Ashraf: Expats want Berlin on their side

10 08 2009

BERLIN, Aug. 10 (UPI) — A group of Iranian expatriates is calling on the German government to condemn human rights violations in a dissident camp in Iraq.

Arezu Rafii from Darmstadt stands in front of the German Foreign Ministry in downtown Berlin. Rafii came to the German capital to join a group of Iranian expatriates who are now in the 13th day of a hunger strike, in a bid to raise awareness about the situation of some 3,500 members of the People’s Mujahedin of Iran living in Camp Ashraf, an enclave northeast of Baghdad. Rafii has a brother and a sister in Ashraf, and she is deeply worried about their security. “The international community needs to protect the people of Ashraf,” she says.

The group began the hunger strike on July 29, a day after Iraqi police stormed Camp Ashraf. They clashed with Ashraf residents trying to block their entry. In the ensuing melee, Iraqi forces killed nine people, injuring some 450 more.

Iraqi government spokesman Ali al-Dabbagh has acknowledged the deaths, though he claims some of the Camp Ashraf residents threw themselves under police vehicles. This seems at least unlikely: A video this reporter watched shows military vehicles repeatedly racing into a crowd of people trying to flee.

There are many more videos available, some of them on YouTube — high-resolution clips that are at least difficult to be forged. They show Iraqi security forces attacking what appear to be unarmed Ashraf citizens (women and men) with wooden piles, chains and metal poles. The use of force is — to put it mildly — excessive. They also show many injured and dead bodies with what clearly look like gunshot wounds. (Baghdad has so far denied that shots were fired).

As part of the raid, 36 Ashraf residents were detained; four of them were heavily injured, and 32 of them remain missing — so far, the Iraqi government has not disclosed their location.

Amnesty International has urged Baghdad to provide information about those people, demanding authorities provide evidence of their humane treatment amid allegations of torture.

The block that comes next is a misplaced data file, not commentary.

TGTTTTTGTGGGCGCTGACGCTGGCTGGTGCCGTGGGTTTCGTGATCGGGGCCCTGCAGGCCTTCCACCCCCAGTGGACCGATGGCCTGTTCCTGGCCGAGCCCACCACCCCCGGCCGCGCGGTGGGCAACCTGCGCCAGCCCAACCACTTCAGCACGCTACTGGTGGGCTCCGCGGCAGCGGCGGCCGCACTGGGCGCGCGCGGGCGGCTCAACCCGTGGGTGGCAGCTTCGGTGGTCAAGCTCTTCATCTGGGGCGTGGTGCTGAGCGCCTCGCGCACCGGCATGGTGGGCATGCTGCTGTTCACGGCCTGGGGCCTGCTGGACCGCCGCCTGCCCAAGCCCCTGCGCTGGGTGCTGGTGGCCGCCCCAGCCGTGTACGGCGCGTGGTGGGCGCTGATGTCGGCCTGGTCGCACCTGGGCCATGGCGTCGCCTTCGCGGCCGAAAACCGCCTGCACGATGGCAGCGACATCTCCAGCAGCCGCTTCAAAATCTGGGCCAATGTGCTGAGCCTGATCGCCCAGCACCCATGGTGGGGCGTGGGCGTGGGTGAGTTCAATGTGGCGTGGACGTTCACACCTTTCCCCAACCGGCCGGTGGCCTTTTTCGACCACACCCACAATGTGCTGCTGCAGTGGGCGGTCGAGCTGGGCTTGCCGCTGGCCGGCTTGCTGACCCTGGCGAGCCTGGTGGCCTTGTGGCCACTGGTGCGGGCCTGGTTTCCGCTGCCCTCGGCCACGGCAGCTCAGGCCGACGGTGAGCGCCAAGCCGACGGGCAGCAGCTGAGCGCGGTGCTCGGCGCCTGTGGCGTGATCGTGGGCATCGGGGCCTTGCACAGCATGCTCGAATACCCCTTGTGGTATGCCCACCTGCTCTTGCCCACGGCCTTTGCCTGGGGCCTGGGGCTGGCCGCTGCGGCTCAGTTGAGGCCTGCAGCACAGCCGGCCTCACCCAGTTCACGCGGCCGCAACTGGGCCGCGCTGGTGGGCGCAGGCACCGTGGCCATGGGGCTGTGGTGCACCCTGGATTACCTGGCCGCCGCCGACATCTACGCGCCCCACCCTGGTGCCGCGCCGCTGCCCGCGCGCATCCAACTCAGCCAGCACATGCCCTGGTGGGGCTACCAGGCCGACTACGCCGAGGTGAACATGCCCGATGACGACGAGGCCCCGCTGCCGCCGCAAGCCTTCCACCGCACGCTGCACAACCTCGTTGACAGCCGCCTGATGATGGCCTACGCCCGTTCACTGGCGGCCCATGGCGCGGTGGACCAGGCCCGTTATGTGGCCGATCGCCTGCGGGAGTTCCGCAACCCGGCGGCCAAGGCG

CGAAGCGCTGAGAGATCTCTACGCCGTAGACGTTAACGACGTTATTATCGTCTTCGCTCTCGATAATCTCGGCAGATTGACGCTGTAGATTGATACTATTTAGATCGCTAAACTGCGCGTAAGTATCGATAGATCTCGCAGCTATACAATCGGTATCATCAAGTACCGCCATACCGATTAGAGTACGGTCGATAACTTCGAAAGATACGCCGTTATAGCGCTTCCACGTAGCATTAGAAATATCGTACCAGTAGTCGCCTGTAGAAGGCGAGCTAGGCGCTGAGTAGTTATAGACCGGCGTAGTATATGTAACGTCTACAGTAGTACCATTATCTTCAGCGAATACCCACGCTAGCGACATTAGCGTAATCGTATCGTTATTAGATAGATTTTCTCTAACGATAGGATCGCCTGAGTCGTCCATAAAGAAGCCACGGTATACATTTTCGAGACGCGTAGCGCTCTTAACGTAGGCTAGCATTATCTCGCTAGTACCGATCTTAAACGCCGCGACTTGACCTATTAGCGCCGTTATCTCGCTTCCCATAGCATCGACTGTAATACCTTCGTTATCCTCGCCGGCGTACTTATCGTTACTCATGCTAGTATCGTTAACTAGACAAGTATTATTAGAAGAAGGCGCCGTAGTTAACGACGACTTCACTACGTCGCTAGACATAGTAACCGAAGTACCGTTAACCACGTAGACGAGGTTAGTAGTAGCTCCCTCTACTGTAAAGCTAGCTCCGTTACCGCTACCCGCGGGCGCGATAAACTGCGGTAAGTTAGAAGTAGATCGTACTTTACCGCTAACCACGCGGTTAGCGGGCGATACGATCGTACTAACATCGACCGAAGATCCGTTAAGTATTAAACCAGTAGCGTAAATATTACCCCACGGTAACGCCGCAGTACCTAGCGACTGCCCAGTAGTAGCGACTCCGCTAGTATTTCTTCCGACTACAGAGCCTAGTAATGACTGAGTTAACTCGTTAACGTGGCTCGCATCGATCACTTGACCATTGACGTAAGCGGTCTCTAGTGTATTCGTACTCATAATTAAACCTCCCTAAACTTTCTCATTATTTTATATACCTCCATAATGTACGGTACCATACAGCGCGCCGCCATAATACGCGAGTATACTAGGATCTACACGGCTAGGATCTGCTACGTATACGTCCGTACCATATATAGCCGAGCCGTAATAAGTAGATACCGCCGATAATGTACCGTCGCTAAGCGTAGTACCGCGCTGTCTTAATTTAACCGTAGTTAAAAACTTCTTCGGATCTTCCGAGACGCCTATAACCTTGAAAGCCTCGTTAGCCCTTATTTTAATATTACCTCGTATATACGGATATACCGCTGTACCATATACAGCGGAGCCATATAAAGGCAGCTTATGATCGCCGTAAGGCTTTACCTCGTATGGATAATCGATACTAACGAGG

“The reports coming from Camp Ashraf in Iraq worry me. I call on all the parties to improve the humanitarian situation in the camp,” Guenter Nooke, the German government’s human rights commissioner, said in a statement.

“That statement is not enough,” Christian Zimmermann, head of the Berlin-based Office for Human Rights and Minority Affairs, said Monday at a news conference in Berlin. He called on Berlin to condemn the violence and engage in diplomacy to send international observers there. Three German regional politicians from two major parties and a former parliamentarian from the government Social Democrats in the same news conference called on the German government to help protect the people in Ashraf.

So far, their calls have not been heard. The expatriates who have camped out in front of the German Foreign Ministry are frustrated.

“It is shameful that after 13 days in hunger strike, the German government has not reacted,” said Shokrane Taheri, whose parents and brother remain in Ashraf. “This is an ongoing massacre and it must be stopped.”

Camp Ashraf over the past 23 years has been a safe haven for some 3,500 members of the PMOI, an Iranian opposition group Tehran says is composed of terrorists. The United States also considers the PMOI a terror organization. After a long legal battle, it was removed from the European Union’s terrorist list in January. The PMOI says that it has long focused on peaceful resistance.

U.S. forces disarmed Ashraf residents after the Iraq war, and from 2003 until the end of 2008 provided security for them because of their status as “protected persons” under the Geneva Conventions.

Before that, they enjoyed a similar situation under Iraqi dictator Saddam Hussein, simply because the PMOI and Hussein had the same goal: To overthrow the Iranian clerical regime. PMOI fighters fought alongside Iraqi forces in the Iran-Iraq war in the 1980s.

The Iraqi military took over protection of Ashraf on Jan. 1, giving the Americans guarantees to protect Ashraf citizens.

However, Baghdad is determined to close the camp and expel its residents to Iran or a third country. If forced to return to Iran, however, the PMOI members would face abuse, imprisonment and death sentences.

Observers say the planned closure of Ashraf is a deal between Baghdad and the clerical regime in Iran. The recent raid happened “doubtless with the encouragement of their ruling fellow Shias in Tehran,” the Economist writes in its latest issue.

“Iran wants to liquidate the people of Ashraf,” Zimmermann said.

The current situation in Ashraf remains critical, says Mohammad Tasslimi, the spokesman of the group in hunger strike. Iraqi police have set up a base within Ashraf. A local police chief has warned that the people there will have to leave the camp by Sept. 1 or face being driven out with force.

“The danger for these people is not over yet,” Tasslimi said.


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